First of all, great tutorial. I've got very little experience in C++ (that is, I've yet to even study classes), but this gives a very clear account of Objective-C and really does show how easy to use the PB/IB Tools are.
However, as mentioned in a thread earlier, the December '01 DevTools are subtly different from the version used in the tutorial. I worked a lot on it, though, and my app seems to be working just fine. So here's how I got it done:
When, in Interface Builder, we're supposed to add a new Outlet to MyDocument, but the interface is different in the new DevTools. When you click on the Classes tab for MyDocument.nib, one of the classes is NSObject. Click on that. In that menu is NSDocument, and MyDocument can be found there. Click on MyDocument, then choose 'Show Info' from the Tools menu (or hold shift-command-I).
In the resulting window, make sure "Attributes" is in the pop-up menu at the top. At the bottom you should see a list of Outlets, one of which is named myOutlet. Change the name of that to textView (leave the type as id).
Now do the rest of the Interface Builder section as Mike so expertly wrote it. Any differences are so subtle I didn't notice them. One word of caution, though: make sure the Show Info palette is showing "File's Owner Info" as opposed to "NSScrollView Info" (this can happen if you've accidentally deselected your File's Owner connection and have now selected the window itself).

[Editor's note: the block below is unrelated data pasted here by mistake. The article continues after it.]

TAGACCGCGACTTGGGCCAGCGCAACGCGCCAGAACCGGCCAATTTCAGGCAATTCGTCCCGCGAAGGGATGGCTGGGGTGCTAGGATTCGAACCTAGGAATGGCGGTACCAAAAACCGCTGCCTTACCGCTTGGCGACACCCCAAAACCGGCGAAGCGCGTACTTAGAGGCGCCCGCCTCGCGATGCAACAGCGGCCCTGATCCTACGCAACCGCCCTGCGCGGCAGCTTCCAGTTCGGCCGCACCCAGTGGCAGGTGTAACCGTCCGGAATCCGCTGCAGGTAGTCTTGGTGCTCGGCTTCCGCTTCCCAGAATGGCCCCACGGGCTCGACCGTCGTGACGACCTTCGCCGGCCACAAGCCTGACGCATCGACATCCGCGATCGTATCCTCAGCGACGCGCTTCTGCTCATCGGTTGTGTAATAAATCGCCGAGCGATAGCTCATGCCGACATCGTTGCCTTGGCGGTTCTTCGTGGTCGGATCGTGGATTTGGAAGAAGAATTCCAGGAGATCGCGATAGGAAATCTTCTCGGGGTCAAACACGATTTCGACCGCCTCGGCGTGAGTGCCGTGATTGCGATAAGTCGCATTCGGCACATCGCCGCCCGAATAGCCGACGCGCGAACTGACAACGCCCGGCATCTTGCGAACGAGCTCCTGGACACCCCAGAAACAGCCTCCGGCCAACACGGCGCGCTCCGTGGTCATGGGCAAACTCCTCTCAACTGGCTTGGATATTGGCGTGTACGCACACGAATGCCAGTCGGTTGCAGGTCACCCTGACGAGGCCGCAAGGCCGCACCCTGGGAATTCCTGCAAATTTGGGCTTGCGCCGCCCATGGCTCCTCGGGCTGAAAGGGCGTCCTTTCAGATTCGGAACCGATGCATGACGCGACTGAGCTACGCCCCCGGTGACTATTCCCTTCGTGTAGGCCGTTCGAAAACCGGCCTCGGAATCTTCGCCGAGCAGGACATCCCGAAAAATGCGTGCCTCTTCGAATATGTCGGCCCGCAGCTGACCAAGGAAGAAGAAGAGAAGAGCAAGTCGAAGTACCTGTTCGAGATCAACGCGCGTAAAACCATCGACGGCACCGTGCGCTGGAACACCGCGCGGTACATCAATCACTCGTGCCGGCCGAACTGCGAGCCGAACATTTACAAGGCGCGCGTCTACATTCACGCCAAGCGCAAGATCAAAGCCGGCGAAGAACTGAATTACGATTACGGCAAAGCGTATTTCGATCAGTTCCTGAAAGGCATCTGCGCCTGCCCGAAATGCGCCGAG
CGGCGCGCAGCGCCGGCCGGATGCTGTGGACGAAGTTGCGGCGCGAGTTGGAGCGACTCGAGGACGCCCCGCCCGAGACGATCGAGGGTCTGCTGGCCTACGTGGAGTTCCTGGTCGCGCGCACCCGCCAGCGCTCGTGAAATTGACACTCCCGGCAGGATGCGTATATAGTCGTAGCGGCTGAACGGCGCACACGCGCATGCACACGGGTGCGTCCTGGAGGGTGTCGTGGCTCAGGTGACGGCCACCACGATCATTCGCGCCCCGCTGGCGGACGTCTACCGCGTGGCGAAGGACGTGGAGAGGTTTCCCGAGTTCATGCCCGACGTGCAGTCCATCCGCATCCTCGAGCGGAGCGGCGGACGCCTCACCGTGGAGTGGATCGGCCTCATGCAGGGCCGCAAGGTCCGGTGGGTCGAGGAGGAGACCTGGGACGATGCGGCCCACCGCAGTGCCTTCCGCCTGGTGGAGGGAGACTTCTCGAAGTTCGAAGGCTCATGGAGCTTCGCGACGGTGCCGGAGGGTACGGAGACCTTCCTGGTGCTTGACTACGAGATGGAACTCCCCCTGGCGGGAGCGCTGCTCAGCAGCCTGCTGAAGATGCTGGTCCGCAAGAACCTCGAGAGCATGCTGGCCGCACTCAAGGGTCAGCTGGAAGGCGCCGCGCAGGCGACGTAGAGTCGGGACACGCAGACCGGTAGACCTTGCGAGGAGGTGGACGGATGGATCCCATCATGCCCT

Back in the Project Builder, the Classes tab is not the way you want to go. The MyDocument listed in that tab, if clicked, will only lead you to MyDocument.m, and there's some editing to do in MyDocument.h. To fix this, stay in the Files tab and click the arrow to the left of "Classes" -- that should show both MyDocument.h and MyDocument.m for your editing pleasure. Continue with the tutorial as Mike wrote it. Another word of caution: when editing MyDocument.h, be sure to put a semicolon (";") after the lines "id IBOutlet textView" and "NSData *fileData." I don't think Mike said to do this (if he did, I missed it and don't feel like checking right now). When you build and run the project, it'll tell you you need them, but why wait until then?
Again, thanks, Mike for a great tutorial. No problems (beyond the DevTools differences) thus far, and that's saying a lot.